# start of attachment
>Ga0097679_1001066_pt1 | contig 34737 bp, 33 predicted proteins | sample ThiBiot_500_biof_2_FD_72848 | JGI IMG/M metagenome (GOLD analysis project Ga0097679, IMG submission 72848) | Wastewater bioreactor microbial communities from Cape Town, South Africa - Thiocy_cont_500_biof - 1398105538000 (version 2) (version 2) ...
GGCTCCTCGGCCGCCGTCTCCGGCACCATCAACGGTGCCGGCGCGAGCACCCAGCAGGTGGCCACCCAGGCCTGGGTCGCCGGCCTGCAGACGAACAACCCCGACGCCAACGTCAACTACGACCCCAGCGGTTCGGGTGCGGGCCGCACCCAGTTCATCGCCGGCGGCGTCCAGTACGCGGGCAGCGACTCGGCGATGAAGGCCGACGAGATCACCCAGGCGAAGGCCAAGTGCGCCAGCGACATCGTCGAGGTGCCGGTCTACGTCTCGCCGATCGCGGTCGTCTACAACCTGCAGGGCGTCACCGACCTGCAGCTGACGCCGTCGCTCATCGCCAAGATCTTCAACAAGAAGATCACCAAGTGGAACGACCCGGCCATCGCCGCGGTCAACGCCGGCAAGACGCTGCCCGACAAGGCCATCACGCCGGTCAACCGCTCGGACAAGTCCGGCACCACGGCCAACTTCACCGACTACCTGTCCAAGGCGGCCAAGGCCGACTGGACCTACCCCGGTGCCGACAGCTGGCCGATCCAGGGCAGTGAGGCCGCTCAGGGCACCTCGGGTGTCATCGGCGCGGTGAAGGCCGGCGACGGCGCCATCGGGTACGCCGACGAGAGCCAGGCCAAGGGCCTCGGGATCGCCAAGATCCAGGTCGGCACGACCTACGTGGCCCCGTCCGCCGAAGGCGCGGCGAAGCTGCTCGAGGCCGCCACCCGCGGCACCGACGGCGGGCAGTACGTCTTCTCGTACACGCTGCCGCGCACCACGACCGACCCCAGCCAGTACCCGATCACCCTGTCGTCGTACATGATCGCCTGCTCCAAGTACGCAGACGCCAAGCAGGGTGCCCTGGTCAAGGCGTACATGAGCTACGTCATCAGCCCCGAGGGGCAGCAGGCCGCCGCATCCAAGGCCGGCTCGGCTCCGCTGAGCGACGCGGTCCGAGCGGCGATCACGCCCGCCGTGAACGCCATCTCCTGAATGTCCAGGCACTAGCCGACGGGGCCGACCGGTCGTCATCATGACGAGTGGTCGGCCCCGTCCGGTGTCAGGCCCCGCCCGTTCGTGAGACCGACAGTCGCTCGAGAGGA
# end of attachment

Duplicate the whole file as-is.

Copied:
>Ga0097679_1001066_pt1 | contig 34737 bp, 33 predicted proteins | sample ThiBiot_500_biof_2_FD_72848 | JGI IMG/M metagenome (GOLD analysis project Ga0097679, IMG submission 72848) | Wastewater bioreactor microbial communities from Cape Town, South Africa - Thiocy_cont_500_biof - 1398105538000 (version 2) (version 2) ...
GGCTCCTCGGCCGCCGTCTCCGGCACCATCAACGGTGCCGGCGCGAGCACCCAGCAGGTGGCCACCCAGGCCTGGGTCGCCGGCCTGCAGACGAACAACCCCGACGCCAACGTCAACTACGACCCCAGCGGTTCGGGTGCGGGCCGCACCCAGTTCATCGCCGGCGGCGTCCAGTACGCGGGCAGCGACTCGGCGATGAAGGCCGACGAGATCACCCAGGCGAAGGCCAAGTGCGCCAGCGACATCGTCGAGGTGCCGGTCTACGTCTCGCCGATCGCGGTCGTCTACAACCTGCAGGGCGTCACCGACCTGCAGCTGACGCCGTCGCTCATCGCCAAGATCTTCAACAAGAAGATCACCAAGTGGAACGACCCGGCCATCGCCGCGGTCAACGCCGGCAAGACGCTGCCCGACAAGGCCATCACGCCGGTCAACCGCTCGGACAAGTCCGGCACCACGGCCAACTTCACCGACTACCTGTCCAAGGCGGCCAAGGCCGACTGGACCTACCCCGGTGCCGACAGCTGGCCGATCCAGGGCAGTGAGGCCGCTCAGGGCACCTCGGGTGTCATCGGCGCGGTGAAGGCCGGCGACGGCGCCATCGGGTACGCCGACGAGAGCCAGGCCAAGGGCCTCGGGATCGCCAAGATCCAGGTCGGCACGACCTACGTGGCCCCGTCCGCCGAAGGCGCGGCGAAGCTGCTCGAGGCCGCCACCCGCGGCACCGACGGCGGGCAGTACGTCTTCTCGTACACGCTGCCGCGCACCACGACCGACCCCAGCCAGTACCCGATCACCCTGTCGTCGTACATGATCGCCTGCTCCAAGTACGCAGACGCCAAGCAGGGTGCCCTGGTCAAGGCGTACATGAGCTACGTCATCAGCCCCGAGGGGCAGCAGGCCGCCGCATCCAAGGCCGGCTCGGCTCCGCTGAGCGACGCGGTCCGAGCGGCGATCACGCCCGCCGTGAACGCCATCTCCTGAATGTCCAGGCACTAGCCGACGGGGCCGACCGGTCGTCATCATGACGAGTGGTCGGCCCCGTCCGGTGTCAGGCCCCGCCCGTTCGTGAGACCGACAGTCGCTCGAGAGGA